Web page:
Alica KizekováHead of the Asia Pacific Unit at the Centre for the Study of Global Regions, International Relations Institute Prague

The EU’s response to Hungary’s democratic backsliding has been slow and ineffective. Hungary is the only EU member that is not “free” but “partly free” according to the assessment of Freedom House, and this has been the trend for the past few years. If this trend continues and Viktor Orbán further strengthens his power, restricts the public debate, and does not provide fair conditions for the opposition to participate, then the EU could face a true embarrassment in 2024, when Hungary is bound to take on the presidency of the Council of the European Union.

The EU treaties clearly declare that decisions should be taken by twenty-seven democratic countries and if a member state that presides the union is not a full democracy, that puts the EU in a difficult position, and the union loses its credibility. It could also further encourage anti-democratic movements across Europe.

It is vital for the EU to prepare a set of clear recommendations and ensure that Hungary demonstrates tangible improvements to access the funds related to the post-COVID-19 recovery. Additionally, there should be more consultation on how to navigate the resource dependencies on Russia. For some EU member states, such as Hungary, it is not easy to cut ties completely due to the high reliance on energy resources. But it is important that they voice their positions in a manner that does not undermine the EU’s energy diversification efforts or weaken the union’s positions.

Péter KrekóDirector of the Political Capital Institute, Budapest

So far, the response to this question has been an obvious “yes.” Prime Minister Viktor Orbán has been able to build an illiberal hybrid regime—or, I would even say, an “informational autocracy”—with the financial support of the EU. This regime is doing its best to undermine the union’s decision-making capabilities. 

The actual response to this question will be ready when we will see the EU’s decisions on two crucially important issues. The first is the freezing of about 20 percent of Hungary’s next seven-year-long budget and the second is the further (or even permanent) withholding of the Resilience and Recovery Funds.

The government seems to be ready to make concessions, promising to implement many systemic changes—for example, setting up an anti-corruption agency. Yet many in the Commission still seem to be naive enough to believe that such changes will matter. They won’t.

If there is no rule of law, more laws passed will not change the modus operandi of the regime. Systemic corruption is the engine of the Orbán regime. The engine won’t be switched off at Brussels’ request. The big question is if the hawks in the Commission, the European Parliament, and some member states in the European Council will put pressure on the members of the Commission who think a soft compromise is inevitable.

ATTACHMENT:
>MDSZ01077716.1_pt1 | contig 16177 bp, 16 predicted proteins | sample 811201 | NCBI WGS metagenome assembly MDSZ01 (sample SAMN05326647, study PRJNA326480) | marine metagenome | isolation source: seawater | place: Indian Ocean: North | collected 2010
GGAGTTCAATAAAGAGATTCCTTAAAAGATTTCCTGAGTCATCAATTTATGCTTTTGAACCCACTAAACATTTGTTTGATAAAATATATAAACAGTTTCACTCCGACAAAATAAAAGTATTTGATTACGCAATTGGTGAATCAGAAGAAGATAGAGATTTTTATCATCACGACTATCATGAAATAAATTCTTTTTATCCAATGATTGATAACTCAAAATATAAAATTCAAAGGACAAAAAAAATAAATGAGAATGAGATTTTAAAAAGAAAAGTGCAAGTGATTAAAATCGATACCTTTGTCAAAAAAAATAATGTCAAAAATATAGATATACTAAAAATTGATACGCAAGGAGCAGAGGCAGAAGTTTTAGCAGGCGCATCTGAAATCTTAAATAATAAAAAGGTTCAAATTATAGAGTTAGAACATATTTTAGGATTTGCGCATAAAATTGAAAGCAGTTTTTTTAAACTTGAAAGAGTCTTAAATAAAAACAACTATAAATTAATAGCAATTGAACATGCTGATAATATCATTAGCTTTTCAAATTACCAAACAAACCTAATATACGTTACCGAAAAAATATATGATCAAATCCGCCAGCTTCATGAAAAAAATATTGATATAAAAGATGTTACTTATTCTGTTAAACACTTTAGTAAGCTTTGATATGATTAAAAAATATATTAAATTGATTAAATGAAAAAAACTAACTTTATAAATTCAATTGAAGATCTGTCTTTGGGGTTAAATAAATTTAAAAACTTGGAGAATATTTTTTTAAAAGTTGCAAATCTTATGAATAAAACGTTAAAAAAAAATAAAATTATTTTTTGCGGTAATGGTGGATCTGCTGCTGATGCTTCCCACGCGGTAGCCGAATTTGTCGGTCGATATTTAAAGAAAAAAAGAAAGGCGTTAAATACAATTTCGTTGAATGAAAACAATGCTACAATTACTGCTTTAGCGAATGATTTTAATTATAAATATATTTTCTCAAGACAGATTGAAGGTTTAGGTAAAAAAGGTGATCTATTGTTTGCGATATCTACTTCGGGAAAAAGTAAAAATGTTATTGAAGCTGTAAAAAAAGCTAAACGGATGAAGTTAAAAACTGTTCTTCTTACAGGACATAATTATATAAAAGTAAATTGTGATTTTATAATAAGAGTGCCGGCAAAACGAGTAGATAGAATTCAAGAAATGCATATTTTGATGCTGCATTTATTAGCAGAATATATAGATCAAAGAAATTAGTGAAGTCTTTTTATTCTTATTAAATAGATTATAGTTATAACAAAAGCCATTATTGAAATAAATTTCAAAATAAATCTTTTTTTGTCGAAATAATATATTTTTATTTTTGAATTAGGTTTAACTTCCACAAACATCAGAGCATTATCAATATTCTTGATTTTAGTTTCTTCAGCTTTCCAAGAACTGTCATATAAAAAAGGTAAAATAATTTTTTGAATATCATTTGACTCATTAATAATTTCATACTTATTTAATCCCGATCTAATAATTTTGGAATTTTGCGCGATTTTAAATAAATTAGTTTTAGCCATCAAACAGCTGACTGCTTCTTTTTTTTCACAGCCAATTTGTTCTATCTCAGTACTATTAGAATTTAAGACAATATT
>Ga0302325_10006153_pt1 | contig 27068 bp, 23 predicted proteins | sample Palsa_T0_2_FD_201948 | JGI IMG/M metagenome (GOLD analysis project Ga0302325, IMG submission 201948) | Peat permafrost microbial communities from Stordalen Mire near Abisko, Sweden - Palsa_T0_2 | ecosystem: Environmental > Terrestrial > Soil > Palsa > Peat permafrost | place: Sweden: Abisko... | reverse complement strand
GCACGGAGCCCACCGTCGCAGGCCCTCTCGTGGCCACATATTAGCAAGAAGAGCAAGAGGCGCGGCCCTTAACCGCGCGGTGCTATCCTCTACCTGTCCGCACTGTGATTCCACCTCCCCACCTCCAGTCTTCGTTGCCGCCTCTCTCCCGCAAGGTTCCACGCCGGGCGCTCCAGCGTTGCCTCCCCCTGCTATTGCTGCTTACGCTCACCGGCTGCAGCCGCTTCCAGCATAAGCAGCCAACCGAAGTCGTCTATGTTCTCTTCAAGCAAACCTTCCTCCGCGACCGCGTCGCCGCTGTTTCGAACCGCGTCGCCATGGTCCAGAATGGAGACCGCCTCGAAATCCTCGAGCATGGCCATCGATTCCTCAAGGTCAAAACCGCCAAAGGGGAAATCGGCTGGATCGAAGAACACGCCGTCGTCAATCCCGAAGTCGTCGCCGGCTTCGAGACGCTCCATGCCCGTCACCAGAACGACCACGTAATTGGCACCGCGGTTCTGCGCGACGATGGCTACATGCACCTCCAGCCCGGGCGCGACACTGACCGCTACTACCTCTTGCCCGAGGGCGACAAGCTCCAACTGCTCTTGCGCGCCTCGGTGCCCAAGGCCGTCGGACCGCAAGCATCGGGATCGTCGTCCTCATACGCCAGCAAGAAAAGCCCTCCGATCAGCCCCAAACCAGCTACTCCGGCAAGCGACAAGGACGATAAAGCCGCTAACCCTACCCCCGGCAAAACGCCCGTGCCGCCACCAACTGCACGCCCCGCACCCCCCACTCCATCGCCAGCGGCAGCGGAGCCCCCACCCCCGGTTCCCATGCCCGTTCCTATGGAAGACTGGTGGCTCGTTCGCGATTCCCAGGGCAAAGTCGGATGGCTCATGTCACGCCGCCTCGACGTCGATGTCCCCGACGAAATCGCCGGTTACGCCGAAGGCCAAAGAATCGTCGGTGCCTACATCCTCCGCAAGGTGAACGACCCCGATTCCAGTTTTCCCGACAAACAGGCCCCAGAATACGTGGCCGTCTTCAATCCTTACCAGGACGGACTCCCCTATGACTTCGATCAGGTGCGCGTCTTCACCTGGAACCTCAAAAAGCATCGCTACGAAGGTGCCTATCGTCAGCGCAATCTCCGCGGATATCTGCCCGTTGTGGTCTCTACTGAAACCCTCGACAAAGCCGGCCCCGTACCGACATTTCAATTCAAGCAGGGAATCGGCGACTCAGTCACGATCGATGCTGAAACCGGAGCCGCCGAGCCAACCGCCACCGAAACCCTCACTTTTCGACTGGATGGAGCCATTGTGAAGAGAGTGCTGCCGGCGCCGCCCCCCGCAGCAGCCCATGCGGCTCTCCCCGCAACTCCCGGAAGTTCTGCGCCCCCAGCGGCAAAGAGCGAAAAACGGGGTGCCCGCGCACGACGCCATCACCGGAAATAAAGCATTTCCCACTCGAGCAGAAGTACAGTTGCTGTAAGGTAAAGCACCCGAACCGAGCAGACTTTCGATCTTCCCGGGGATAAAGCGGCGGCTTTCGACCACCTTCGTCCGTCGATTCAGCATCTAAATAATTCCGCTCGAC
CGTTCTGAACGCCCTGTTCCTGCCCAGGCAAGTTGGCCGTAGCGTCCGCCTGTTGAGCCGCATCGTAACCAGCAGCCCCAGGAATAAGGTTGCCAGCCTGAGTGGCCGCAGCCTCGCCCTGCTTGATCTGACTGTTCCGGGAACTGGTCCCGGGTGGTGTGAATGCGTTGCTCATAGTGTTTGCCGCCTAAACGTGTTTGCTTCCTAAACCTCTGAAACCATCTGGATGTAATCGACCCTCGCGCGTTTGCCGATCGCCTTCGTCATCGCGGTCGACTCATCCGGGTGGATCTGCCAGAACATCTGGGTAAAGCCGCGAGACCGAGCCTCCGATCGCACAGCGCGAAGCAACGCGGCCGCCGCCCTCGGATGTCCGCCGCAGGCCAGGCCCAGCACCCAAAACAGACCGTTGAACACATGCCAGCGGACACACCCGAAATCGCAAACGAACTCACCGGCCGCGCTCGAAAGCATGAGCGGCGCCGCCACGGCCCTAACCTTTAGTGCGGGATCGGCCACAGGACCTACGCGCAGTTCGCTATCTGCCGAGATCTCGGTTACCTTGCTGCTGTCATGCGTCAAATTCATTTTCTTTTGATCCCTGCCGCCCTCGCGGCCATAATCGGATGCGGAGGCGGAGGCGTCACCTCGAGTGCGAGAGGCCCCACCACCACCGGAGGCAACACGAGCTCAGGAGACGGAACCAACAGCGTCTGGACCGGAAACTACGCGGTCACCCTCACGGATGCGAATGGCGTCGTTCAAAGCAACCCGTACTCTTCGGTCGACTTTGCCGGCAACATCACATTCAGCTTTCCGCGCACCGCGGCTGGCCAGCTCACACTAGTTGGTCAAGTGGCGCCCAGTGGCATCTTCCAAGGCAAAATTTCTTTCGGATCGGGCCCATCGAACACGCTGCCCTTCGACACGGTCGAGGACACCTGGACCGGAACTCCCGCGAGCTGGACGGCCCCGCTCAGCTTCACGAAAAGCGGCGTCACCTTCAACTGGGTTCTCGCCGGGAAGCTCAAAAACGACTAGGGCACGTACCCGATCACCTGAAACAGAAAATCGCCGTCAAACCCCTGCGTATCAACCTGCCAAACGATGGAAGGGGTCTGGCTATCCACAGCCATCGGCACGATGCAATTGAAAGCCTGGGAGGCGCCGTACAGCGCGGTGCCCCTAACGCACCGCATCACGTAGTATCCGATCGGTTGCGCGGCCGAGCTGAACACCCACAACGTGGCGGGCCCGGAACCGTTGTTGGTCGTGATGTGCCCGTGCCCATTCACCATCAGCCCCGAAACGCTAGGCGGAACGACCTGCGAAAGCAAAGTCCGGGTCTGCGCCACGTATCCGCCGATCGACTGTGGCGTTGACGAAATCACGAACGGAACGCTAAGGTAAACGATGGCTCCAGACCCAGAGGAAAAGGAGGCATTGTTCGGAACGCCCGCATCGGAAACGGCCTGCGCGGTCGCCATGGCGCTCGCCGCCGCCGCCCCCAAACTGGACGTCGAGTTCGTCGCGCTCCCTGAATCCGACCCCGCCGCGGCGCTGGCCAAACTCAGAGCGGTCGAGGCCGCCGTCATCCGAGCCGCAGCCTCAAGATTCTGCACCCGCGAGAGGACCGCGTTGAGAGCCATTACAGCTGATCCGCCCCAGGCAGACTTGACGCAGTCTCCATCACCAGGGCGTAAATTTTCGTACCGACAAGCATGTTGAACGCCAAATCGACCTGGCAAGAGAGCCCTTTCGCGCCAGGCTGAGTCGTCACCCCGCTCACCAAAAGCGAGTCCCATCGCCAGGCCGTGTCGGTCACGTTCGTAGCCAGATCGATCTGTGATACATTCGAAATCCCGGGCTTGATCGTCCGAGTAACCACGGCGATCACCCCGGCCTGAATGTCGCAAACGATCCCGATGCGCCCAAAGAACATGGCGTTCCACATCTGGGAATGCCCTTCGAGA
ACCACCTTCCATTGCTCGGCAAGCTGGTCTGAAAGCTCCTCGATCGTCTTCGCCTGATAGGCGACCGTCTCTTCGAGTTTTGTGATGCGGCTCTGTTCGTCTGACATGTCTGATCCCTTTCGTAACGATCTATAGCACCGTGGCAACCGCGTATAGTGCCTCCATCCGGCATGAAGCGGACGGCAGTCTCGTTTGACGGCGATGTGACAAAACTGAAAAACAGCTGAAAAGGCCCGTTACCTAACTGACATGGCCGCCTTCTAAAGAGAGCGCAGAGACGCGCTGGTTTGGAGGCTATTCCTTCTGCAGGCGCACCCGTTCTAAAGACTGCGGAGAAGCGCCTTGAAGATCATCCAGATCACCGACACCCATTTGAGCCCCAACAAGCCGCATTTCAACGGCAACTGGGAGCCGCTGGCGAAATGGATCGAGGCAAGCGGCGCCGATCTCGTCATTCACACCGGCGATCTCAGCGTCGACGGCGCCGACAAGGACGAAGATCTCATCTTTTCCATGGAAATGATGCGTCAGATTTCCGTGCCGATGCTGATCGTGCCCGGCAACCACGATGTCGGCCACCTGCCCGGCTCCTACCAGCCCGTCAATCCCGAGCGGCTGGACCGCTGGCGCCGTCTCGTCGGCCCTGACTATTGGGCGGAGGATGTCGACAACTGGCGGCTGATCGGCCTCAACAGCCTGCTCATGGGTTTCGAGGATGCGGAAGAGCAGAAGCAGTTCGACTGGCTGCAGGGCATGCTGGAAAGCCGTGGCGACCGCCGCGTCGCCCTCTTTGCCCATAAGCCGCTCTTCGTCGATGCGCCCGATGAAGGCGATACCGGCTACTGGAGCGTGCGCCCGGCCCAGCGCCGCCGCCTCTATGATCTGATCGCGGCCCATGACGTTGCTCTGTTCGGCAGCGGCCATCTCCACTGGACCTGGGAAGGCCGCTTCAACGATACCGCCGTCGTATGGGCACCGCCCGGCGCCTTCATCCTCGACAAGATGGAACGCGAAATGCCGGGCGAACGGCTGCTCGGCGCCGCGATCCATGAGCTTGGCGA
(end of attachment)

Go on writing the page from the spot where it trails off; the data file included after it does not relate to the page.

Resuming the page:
While the Commission has largely stood by and watched as Orbán built his informational autocracy, the European Parliament—the EU’s only directly elected body—has been much tougher on Hungary. Had its stance been adopted earlier, Hungary’s democracy might be in much better shape.

Jacek KucharczykPresident of the Executive Board at the Institute of Public Affairs, Warsaw

Democratic backsliders in Budapest and in Warsaw have been playing a long game with Brussels. They want to ensure it continues to provide them with the funds necessary for them to consolidate their authoritarian power and ensure social peace through financial transfers to crucial constituencies, such as rural inhabitants or pensioners.

Victor Orbán has played this game for much longer than Poland’s Law and Justice (PiS) de facto leader Jaroslav Kaczyński. His success has encouraged Polish authoritarian populists - acknowledged by the PiS slogan “Budapest in Warsaw”. Had Brussels been tougher with Orbán early on, his Polish counterparts in the PiS would have found it more difficult to convince the voters that they can flout European values and continue to benefit from the EU largesse. Orbán showed them that they can have a cake and eat it too.

The introduction of the rule of law mechanism has given the EU a new powerful tool of enforcing the compliance with European values. At the same time, Hungary’s pro-Putin stand after the Russian invasion of Ukraine has made it obvious to the EU political class that Orbán is not just a threat to Hungarian democracy but to the EU’s ability to respond to this war in accordance with Europe’s core values. Orbán’s latest offer of a phony compromise should not give Brussels an excuse to abandon its principled position and to release the funds he needs for his political survival.